Ancient dental plaque tells tales of Neandertal diet and disease

upper jaw from Neandertal

Calcified dental plaque from the upper jaw of a young Neandertal male from El Sidrón cave in Spain reveals insights into his vegetarian diet and dental health problems.

Paleoanthropology Group MNCN-CSIC

Plaque preserved in fossilized teeth confirms that Neandertals were flexible eaters and hints that they self-medicated with an ancient equivalent of aspirin.

DNA recovered from calcified plaque on teeth from four Neandertals suggests that those from grassland areas around Belgium’s Spy cave ate woolly rhinoceros and wild sheep, while their counterparts from the forested region around Spain’s El Sidrón cave consumed a menu of moss, mushrooms and pine nuts.

The evidence bolsters an argument that Neandertals’ diets spanned the spectrum of carnivory and herbivory based on the resources available, microbiologist Laura Weyrich of the University of Adelaide in Australia and colleagues report online March 8 in Nature.

The best-preserved remains were from a young male from El Sidrón whose teeth showed signs of an abscess. DNA from a diarrhea-inducing stomach bug and several gum disease pathogens turned up in his plaque. Genetic material from poplar trees, which contain the pain-killing aspirin ingredient salicylic acid, and a plant mold that makes the antibiotic penicillin hint that he may have used natural medication to ease his ailments.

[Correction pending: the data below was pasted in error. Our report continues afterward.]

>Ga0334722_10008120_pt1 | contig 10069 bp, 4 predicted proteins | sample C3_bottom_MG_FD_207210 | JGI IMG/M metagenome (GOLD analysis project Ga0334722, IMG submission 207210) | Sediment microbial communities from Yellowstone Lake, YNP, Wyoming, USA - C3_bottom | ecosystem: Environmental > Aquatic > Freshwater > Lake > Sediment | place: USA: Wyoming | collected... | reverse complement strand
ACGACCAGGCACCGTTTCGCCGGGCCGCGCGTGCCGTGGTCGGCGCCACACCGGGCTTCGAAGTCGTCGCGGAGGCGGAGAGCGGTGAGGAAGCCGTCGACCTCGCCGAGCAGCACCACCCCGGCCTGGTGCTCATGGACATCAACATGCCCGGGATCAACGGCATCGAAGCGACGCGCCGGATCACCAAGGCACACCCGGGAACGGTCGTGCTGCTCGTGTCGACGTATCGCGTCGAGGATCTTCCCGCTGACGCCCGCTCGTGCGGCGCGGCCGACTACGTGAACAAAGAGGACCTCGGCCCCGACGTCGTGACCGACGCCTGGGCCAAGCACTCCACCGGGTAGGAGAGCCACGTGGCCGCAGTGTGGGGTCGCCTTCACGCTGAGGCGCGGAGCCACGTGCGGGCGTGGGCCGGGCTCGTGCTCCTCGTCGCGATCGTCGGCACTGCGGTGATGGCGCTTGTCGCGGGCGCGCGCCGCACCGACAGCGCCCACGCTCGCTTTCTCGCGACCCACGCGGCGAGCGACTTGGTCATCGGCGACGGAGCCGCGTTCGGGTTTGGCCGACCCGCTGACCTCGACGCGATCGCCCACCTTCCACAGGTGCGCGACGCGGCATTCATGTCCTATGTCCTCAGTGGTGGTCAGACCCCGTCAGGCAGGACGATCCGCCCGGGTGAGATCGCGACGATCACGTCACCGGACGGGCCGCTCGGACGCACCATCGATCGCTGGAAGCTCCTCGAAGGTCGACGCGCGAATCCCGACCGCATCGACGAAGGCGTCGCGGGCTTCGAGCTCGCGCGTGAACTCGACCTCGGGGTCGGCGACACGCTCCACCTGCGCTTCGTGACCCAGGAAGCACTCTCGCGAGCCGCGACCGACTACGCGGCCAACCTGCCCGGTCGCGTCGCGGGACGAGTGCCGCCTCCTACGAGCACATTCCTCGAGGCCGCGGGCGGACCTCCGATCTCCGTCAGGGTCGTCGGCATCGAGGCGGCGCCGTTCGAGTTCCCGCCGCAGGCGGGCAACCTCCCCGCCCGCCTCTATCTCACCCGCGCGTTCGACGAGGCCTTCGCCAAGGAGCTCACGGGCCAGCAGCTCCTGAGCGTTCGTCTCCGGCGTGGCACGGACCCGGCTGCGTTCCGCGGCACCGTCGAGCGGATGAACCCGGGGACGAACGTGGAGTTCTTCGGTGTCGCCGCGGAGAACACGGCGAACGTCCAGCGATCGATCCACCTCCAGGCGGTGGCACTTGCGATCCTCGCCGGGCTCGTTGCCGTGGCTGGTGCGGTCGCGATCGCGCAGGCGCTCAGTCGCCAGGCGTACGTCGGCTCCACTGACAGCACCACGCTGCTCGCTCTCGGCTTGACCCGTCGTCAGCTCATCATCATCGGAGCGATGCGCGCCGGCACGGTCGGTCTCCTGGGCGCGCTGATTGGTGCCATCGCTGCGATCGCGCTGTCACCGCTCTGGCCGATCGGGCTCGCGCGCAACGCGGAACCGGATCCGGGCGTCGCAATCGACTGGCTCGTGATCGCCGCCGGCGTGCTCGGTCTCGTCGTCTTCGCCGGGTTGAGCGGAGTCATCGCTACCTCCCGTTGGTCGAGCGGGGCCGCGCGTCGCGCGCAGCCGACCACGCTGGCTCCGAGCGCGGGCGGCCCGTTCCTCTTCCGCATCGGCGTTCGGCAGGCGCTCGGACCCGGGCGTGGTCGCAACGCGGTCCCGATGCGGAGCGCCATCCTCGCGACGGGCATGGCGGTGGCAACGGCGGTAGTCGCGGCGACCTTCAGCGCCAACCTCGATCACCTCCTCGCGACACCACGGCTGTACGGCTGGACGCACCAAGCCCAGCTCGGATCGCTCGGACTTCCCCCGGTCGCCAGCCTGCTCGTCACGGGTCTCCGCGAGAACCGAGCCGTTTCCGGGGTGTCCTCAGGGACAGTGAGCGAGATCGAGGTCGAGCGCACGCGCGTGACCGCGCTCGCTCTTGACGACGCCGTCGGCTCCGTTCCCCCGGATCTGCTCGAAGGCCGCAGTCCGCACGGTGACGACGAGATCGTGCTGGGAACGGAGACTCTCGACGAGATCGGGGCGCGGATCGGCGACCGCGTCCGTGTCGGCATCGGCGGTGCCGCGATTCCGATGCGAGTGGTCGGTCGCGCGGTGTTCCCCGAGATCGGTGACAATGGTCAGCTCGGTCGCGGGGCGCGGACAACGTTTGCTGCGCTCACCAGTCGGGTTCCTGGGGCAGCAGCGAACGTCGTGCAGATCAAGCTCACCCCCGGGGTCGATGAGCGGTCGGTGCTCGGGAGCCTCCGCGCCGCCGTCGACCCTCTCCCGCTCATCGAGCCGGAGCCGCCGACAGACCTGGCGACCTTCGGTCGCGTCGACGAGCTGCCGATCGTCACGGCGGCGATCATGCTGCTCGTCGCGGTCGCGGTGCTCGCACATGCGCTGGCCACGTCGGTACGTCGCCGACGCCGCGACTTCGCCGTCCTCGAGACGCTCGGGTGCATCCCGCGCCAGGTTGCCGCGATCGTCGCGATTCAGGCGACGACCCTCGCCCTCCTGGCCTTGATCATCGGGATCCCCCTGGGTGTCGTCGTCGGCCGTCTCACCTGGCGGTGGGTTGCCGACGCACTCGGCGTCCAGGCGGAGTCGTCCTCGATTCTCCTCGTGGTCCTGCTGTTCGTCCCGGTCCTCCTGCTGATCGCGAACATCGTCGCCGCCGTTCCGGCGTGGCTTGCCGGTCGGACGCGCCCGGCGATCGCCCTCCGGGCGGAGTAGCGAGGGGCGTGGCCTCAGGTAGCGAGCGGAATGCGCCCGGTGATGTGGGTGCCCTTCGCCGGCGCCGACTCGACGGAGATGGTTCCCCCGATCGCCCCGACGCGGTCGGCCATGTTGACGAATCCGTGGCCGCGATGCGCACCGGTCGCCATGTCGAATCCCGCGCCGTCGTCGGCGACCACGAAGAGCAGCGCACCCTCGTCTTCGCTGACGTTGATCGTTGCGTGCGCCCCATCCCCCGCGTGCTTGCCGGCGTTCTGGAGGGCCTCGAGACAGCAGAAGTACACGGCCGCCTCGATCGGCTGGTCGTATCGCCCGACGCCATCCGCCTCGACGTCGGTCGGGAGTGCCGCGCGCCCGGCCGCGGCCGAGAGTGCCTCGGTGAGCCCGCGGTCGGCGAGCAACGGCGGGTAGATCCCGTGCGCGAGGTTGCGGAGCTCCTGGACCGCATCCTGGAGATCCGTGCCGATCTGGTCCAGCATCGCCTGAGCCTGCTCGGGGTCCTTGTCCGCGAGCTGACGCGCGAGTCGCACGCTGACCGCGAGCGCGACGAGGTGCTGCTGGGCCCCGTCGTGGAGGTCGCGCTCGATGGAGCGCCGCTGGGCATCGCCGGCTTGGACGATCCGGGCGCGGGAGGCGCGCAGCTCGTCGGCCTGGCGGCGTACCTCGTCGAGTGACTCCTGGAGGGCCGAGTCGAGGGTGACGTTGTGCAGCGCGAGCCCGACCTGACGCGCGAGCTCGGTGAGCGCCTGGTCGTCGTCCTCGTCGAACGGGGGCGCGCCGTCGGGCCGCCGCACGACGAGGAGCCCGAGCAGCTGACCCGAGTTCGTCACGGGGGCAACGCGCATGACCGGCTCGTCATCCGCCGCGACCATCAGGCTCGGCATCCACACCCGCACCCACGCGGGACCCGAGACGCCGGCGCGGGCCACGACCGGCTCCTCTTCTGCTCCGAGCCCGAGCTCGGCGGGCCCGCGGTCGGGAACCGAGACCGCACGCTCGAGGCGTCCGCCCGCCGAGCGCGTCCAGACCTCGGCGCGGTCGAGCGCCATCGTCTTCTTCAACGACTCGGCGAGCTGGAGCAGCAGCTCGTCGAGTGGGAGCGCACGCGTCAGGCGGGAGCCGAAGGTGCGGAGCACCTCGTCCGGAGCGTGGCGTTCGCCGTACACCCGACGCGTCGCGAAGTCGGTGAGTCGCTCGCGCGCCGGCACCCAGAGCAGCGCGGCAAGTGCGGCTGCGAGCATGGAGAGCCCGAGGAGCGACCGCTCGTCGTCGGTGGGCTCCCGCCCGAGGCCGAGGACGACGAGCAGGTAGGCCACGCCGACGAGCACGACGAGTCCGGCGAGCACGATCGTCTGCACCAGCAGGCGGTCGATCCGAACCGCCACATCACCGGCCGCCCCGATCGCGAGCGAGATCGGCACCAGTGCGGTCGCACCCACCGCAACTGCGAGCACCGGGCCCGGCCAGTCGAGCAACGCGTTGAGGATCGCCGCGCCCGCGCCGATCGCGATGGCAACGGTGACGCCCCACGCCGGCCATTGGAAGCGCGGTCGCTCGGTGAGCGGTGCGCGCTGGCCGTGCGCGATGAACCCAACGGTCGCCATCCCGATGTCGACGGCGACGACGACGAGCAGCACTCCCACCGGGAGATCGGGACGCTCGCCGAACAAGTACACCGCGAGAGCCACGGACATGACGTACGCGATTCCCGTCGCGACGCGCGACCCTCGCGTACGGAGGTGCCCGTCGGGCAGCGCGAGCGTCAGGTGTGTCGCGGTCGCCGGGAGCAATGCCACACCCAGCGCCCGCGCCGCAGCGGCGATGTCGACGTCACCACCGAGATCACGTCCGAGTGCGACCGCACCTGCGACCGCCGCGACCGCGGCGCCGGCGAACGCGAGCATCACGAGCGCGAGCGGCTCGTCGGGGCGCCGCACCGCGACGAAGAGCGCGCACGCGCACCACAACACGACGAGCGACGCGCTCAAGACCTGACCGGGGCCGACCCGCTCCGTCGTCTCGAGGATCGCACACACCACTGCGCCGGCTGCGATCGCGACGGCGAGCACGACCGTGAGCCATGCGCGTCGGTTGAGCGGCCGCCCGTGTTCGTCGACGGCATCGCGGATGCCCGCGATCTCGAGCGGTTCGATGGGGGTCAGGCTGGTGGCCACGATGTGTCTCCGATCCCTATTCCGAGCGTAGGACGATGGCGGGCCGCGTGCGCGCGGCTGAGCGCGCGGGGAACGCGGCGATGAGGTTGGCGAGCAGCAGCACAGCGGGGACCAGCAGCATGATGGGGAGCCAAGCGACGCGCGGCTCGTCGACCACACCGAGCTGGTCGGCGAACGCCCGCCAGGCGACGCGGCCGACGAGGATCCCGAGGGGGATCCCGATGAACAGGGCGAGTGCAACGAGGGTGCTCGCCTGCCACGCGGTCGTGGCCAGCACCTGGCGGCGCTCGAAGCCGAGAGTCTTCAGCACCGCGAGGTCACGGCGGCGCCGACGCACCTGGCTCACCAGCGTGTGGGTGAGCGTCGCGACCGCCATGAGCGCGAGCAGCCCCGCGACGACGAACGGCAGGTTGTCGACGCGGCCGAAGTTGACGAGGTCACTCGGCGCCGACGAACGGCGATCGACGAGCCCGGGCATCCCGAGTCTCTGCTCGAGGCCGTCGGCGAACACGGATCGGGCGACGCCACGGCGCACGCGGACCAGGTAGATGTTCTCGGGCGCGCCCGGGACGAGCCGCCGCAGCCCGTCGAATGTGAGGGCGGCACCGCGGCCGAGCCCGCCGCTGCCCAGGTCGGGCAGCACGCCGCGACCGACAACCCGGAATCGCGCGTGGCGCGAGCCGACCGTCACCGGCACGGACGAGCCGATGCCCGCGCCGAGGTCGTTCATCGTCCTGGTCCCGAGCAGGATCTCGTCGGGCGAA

The researchers were even able to extract an almost-complete genetic blueprint, or genome, for one ancient microbe, Methanobrevibacter oralis. At roughly 48,000 years old, it’s the oldest microbial genome sequenced, the researchers report.

Helen Thompson is the multimedia editor. She has undergraduate degrees in biology and English from Trinity University and a master’s degree in science writing from Johns Hopkins University.

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